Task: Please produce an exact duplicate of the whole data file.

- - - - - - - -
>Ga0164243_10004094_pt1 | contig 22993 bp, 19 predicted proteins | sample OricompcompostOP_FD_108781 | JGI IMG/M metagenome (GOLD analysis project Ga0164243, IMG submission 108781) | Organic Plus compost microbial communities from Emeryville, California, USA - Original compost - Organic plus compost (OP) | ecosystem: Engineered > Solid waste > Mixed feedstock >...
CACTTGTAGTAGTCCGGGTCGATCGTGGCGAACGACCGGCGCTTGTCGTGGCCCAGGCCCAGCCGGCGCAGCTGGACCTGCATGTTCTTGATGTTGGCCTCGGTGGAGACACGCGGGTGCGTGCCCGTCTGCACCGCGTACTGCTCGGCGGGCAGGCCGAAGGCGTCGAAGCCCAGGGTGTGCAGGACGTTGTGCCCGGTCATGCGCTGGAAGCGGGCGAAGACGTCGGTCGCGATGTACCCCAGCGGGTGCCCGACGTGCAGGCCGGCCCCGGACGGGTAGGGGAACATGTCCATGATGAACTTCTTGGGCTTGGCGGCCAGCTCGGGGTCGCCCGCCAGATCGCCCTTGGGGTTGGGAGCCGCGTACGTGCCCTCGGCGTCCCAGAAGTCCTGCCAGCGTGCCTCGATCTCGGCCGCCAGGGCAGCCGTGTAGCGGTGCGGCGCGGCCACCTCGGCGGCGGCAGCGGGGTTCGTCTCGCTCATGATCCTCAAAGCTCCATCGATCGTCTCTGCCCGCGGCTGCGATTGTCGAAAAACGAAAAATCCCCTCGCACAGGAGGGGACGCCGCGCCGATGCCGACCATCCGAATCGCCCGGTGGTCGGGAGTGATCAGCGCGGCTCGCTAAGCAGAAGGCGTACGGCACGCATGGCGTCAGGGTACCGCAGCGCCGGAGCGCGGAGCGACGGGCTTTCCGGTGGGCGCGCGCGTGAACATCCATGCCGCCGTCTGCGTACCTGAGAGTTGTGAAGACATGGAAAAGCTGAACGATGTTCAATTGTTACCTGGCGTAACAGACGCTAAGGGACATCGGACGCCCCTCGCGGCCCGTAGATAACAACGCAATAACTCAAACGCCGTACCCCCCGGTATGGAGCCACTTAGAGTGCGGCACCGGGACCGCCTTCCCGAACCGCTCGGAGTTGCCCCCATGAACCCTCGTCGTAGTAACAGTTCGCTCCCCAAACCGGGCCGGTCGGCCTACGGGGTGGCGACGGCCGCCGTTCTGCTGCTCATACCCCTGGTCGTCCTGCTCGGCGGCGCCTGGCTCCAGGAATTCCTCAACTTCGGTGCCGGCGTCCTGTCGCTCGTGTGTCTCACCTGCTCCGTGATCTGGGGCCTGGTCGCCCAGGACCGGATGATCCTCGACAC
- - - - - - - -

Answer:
>Ga0164243_10004094_pt1 | contig 22993 bp, 19 predicted proteins | sample OricompcompostOP_FD_108781 | JGI IMG/M metagenome (GOLD analysis project Ga0164243, IMG submission 108781) | Organic Plus compost microbial communities from Emeryville, California, USA - Original compost - Organic plus compost (OP) | ecosystem: Engineered > Solid waste > Mixed feedstock >...
CACTTGTAGTAGTCCGGGTCGATCGTGGCGAACGACCGGCGCTTGTCGTGGCCCAGGCCCAGCCGGCGCAGCTGGACCTGCATGTTCTTGATGTTGGCCTCGGTGGAGACACGCGGGTGCGTGCCCGTCTGCACCGCGTACTGCTCGGCGGGCAGGCCGAAGGCGTCGAAGCCCAGGGTGTGCAGGACGTTGTGCCCGGTCATGCGCTGGAAGCGGGCGAAGACGTCGGTCGCGATGTACCCCAGCGGGTGCCCGACGTGCAGGCCGGCCCCGGACGGGTAGGGGAACATGTCCATGATGAACTTCTTGGGCTTGGCGGCCAGCTCGGGGTCGCCCGCCAGATCGCCCTTGGGGTTGGGAGCCGCGTACGTGCCCTCGGCGTCCCAGAAGTCCTGCCAGCGTGCCTCGATCTCGGCCGCCAGGGCAGCCGTGTAGCGGTGCGGCGCGGCCACCTCGGCGGCGGCAGCGGGGTTCGTCTCGCTCATGATCCTCAAAGCTCCATCGATCGTCTCTGCCCGCGGCTGCGATTGTCGAAAAACGAAAAATCCCCTCGCACAGGAGGGGACGCCGCGCCGATGCCGACCATCCGAATCGCCCGGTGGTCGGGAGTGATCAGCGCGGCTCGCTAAGCAGAAGGCGTACGGCACGCATGGCGTCAGGGTACCGCAGCGCCGGAGCGCGGAGCGACGGGCTTTCCGGTGGGCGCGCGCGTGAACATCCATGCCGCCGTCTGCGTACCTGAGAGTTGTGAAGACATGGAAAAGCTGAACGATGTTCAATTGTTACCTGGCGTAACAGACGCTAAGGGACATCGGACGCCCCTCGCGGCCCGTAGATAACAACGCAATAACTCAAACGCCGTACCCCCCGGTATGGAGCCACTTAGAGTGCGGCACCGGGACCGCCTTCCCGAACCGCTCGGAGTTGCCCCCATGAACCCTCGTCGTAGTAACAGTTCGCTCCCCAAACCGGGCCGGTCGGCCTACGGGGTGGCGACGGCCGCCGTTCTGCTGCTCATACCCCTGGTCGTCCTGCTCGGCGGCGCCTGGCTCCAGGAATTCCTCAACTTCGGTGCCGGCGTCCTGTCGCTCGTGTGTCTCACCTGCTCCGTGATCTGGGGCCTGGTCGCCCAGGACCGGATGATCCTCGACAC